“The nature of a restaurant is that it’s such a breeding ground [for infection],” says Tom Butts, a veteran server at a well-known fine dining restaurant (he asked that I not name the restaurant). “You’re talking about taking these measures that might be effective in the front of the house, but they’re certainly not going to be effective in the back of the house. The kitchen is always tiny, it’s always hot, you’re always slamming into each other, and I just don’t think there’s much you can do to lower the risk.”

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Chill. // Illustration by Katelyn Betz.

Butts returned to work in June when his employer reopened the restaurant for in-room dining. He resigned after three shifts, citing dehumanizing interactions with maskless customers and safety measures that amounted to “window dressing.” He says two other multi-year employees of the restaurant left the same day.

“If you talk to servers, most servers would tell you, ‘I’m not going to eat out, are you crazy?’” Butts says. “That should tell you a lot right there. We’re the canaries in the coal mine, and the canaries do not want to go down in the mine.”

One bartender at a Crossroads hotel (quoted on condition of anonymity) agreed. “It would make me feel more comfortable if patrons actually gave a shit,” he says. “No one seems to actually care. I wish I had a bull horn I could blow every time someone violated social distancing. I had one dude yell at me saying that he doesn’t know a single person who’s had coronavirus. It’s crazy that these people push for us to open the economy back up and then tip us like shit and treat us like shit. I hope we shut back down.”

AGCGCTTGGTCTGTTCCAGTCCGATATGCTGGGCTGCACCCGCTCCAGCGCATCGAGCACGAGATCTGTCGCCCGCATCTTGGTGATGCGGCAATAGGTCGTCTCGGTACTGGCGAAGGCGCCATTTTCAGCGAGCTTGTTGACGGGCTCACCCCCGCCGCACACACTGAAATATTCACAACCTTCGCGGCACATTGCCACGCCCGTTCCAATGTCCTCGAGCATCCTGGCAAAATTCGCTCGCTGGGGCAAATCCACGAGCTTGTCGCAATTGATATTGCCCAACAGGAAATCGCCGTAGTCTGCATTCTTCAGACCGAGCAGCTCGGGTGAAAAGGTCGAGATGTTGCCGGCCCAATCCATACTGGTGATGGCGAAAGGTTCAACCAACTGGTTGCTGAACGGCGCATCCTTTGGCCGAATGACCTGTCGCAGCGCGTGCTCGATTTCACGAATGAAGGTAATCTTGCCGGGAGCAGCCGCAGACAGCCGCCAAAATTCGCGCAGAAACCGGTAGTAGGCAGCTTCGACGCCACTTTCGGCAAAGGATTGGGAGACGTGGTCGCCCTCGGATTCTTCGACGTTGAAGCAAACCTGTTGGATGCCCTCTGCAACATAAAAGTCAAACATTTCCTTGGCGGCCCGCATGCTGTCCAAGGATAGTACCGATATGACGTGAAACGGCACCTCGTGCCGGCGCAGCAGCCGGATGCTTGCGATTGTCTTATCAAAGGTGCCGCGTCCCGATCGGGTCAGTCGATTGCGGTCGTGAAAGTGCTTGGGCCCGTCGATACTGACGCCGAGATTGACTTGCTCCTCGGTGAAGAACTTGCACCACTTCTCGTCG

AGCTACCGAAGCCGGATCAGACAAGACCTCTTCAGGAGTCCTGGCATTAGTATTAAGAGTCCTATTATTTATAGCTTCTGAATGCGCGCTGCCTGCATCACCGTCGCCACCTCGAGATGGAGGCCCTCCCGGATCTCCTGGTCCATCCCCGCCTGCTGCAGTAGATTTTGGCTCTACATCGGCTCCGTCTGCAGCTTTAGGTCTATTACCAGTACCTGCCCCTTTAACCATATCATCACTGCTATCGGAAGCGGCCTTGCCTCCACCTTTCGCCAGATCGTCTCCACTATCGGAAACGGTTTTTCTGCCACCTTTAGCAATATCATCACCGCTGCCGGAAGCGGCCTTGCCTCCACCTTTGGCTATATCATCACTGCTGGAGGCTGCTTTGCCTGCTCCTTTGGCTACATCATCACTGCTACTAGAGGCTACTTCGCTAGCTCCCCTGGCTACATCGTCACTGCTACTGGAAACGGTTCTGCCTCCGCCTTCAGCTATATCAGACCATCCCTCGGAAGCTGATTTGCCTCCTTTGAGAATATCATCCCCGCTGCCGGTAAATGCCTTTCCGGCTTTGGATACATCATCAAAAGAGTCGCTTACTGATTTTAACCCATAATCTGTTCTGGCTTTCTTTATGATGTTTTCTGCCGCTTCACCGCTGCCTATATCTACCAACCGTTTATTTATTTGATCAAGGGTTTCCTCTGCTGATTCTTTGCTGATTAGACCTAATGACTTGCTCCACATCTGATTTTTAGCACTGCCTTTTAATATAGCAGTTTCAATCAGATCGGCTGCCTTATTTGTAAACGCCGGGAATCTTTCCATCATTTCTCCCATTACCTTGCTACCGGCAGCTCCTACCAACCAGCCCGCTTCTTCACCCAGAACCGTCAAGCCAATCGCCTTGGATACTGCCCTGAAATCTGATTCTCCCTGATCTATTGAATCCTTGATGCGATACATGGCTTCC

I hope so, too, though I’m not optimistic. We’ve shifted the burden of public health decisions from elected officials to business owners who have an enormous (and understandable) financial incentive to keep us in the booths. And so the question of customer behavior has shifted, too, in a predictable direction. A month ago, when COVID-19 cases were far lower, we were asking ourselves, “Is it safe to eat in restaurants?” Now, we’re asking, “Will they survive if we don’t?”

“Restaurants were kind of forced to be open,” says Sienna Hansen, a 15-year service industry veteran. “It’s a weird thing to be an ‘essential worker’ and also think: Why? What am I doing this for? I’m not a nurse. I’m not helping someone get through an illness. I don’t feel like I’m doing anything brave by waiting tables, and that’s a tough psychological thing.”